Allocation of Organs Should be Based on the Current Status of Medical Science

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We refer to the recent article in your journal “Transplantation in Germany” by Nashan et al.1 We would like to respond to the section dealing with audit results of the German Assessment Committee (of the German Medical Association), especially that concerning our Department of Cardiac Surgery at Munich University. It was alleged that manipulation of patient's files and treatment irregularities occurred to make our patients appear sicker and thus ultimately eligible for high urgency (HU) status (equivalent to United Network for Organ Sharing 1A), and that the case was passed to the public prosecutors.
After careful evaluation, the state attorney recently resolved the accusations of a possible 17 homicides, judging that our 17 patients were rightfully on the HU list, and their inclusion did not therefore unfairly impair the chances of patients at other hospitals.
The state attorney also commented that in her view, and this accords with expert opinion, the guidelines for HU listing do not reflect current scientific knowledge. This problem is not unique to Germany, as the recent article of the North American heart transplant surgeon J. G. Rogers demonstrates.2 The guidelines do not, for example, include recalcitrant tachycardia nor concomitant signs of right ventricle (RV) failure as defined by decreased RV ejection fraction; significant tricuspid incompetence; or additional severe liver and renal failure. All our patients needed continuous intensive care treatment. However continuous inotropic support, 1 of 4 prerequisites for HU listing in Germany, was deemed inappropriate and potentially dangerous due to side effects such as tachycardia, increase of pulmonary vascular resistance, and reduction of regional blood flow within organs; consequently, mortality would have been expected to rise.3 We therefore provided such treatment only as required on an intermittent basis.4,5 It may thus be important to review the HU listing criteria in Germany and elsewhere to address modern clinical best practice.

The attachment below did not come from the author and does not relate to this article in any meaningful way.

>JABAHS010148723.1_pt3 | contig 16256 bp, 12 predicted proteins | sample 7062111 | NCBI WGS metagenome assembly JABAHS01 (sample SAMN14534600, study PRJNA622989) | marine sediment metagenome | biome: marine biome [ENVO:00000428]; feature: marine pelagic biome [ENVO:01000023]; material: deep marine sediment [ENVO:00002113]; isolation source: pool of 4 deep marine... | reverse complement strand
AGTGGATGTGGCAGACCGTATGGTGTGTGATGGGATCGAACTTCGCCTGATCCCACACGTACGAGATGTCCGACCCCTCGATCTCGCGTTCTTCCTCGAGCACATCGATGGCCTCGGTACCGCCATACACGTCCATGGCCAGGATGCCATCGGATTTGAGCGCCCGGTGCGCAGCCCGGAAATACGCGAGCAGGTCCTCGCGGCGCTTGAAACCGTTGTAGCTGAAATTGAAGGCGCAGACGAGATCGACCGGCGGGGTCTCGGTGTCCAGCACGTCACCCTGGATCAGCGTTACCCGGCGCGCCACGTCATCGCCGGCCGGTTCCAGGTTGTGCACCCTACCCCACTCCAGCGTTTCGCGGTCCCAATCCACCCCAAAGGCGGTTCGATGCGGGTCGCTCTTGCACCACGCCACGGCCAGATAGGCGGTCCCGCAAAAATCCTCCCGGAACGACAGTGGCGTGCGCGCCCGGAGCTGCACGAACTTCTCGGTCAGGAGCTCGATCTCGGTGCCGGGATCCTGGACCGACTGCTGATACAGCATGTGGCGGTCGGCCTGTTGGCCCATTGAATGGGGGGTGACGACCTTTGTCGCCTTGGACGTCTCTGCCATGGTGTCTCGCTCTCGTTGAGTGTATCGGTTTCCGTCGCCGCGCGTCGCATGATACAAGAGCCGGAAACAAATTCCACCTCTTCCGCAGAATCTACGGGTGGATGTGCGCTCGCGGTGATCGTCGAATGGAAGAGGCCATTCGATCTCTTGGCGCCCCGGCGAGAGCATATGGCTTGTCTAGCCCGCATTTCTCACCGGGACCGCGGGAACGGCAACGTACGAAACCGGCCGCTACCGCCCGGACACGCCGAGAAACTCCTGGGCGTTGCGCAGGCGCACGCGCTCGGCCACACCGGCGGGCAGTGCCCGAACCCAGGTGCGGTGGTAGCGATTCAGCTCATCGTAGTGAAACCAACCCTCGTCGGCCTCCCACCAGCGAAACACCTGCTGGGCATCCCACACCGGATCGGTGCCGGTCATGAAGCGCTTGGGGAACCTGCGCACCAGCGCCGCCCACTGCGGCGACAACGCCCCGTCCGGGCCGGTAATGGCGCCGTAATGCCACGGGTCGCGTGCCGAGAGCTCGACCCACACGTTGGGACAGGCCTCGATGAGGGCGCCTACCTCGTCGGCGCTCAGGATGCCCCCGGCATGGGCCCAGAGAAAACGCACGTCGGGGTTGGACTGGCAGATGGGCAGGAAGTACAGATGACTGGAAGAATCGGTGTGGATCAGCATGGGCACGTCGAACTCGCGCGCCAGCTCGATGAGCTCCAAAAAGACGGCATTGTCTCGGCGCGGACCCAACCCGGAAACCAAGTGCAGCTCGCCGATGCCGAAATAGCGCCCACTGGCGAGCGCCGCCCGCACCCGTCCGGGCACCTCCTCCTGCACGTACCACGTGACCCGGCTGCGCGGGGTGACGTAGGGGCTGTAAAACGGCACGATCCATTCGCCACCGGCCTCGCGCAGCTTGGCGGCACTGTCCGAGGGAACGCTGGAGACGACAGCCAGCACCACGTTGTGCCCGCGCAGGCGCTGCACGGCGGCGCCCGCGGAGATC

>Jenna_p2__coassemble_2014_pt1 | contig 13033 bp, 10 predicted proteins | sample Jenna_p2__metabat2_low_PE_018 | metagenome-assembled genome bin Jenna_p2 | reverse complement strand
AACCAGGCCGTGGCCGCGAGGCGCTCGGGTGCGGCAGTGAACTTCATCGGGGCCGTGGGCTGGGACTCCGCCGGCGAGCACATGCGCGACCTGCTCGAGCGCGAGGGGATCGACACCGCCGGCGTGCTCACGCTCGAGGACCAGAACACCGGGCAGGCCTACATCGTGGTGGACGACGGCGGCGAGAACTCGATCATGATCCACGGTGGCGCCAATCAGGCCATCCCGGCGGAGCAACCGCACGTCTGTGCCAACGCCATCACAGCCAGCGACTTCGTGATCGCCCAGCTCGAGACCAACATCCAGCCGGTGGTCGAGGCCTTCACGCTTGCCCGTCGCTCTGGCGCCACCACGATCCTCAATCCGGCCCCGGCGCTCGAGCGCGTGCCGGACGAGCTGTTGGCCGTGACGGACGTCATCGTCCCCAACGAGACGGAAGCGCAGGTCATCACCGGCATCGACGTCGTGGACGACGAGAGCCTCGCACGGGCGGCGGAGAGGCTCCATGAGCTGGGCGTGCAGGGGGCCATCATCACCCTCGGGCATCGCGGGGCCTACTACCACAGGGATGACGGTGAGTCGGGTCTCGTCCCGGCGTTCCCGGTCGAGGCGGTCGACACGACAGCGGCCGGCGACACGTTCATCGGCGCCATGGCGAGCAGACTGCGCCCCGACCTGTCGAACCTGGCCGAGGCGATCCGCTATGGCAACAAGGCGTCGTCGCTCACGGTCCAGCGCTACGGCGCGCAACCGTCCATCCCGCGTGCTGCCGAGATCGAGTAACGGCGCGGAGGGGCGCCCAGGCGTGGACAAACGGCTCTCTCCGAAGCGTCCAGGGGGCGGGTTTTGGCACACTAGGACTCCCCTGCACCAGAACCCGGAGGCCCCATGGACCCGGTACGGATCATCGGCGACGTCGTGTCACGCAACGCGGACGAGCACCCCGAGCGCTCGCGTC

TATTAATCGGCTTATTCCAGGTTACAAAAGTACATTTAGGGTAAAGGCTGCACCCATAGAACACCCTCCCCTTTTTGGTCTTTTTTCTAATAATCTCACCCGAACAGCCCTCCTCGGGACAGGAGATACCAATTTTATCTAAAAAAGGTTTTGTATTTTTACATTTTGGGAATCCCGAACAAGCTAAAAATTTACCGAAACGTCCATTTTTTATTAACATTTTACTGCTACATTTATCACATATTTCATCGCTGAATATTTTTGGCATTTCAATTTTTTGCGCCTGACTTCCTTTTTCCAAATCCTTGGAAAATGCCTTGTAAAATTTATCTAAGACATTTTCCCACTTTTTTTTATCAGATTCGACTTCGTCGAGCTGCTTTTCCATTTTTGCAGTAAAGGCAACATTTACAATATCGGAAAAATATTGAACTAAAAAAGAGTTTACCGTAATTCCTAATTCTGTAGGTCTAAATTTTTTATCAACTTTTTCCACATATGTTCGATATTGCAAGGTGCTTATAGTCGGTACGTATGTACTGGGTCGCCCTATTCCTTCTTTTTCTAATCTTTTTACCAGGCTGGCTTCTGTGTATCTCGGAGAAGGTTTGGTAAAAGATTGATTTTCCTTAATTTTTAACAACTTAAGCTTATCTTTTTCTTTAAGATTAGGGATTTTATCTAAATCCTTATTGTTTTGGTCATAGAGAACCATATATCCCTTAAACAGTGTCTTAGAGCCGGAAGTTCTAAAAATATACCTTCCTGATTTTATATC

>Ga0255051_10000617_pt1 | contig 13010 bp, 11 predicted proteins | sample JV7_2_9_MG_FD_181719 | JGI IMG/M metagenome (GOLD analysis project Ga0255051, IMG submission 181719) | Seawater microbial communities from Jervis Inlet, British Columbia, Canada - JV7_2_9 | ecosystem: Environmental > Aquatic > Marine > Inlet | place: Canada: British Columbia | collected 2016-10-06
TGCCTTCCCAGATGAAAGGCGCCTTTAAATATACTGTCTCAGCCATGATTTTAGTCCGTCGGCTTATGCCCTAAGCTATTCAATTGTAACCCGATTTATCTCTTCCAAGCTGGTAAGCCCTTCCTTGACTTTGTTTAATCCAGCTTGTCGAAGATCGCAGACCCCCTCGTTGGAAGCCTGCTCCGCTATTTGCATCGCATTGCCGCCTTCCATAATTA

Finally, Figure 3 of the article requires further explanation. As shown, the steady decline of the number of deceased donors commenced in 2010 and lasted until it reached a new low baseline by the end of 2013. However, public accusations of misconduct only began in 2012, by which time, the donation rate was already markedly reduced. The “German transplant scandal” cannot therefore be the sole cause of the observed decline, there must be other causes, as mentioned in the article.
Yours sincerely,
Prof. Dr. B. Reichart Prof. Dr. K.W. Jauch Prof. Dr. U.
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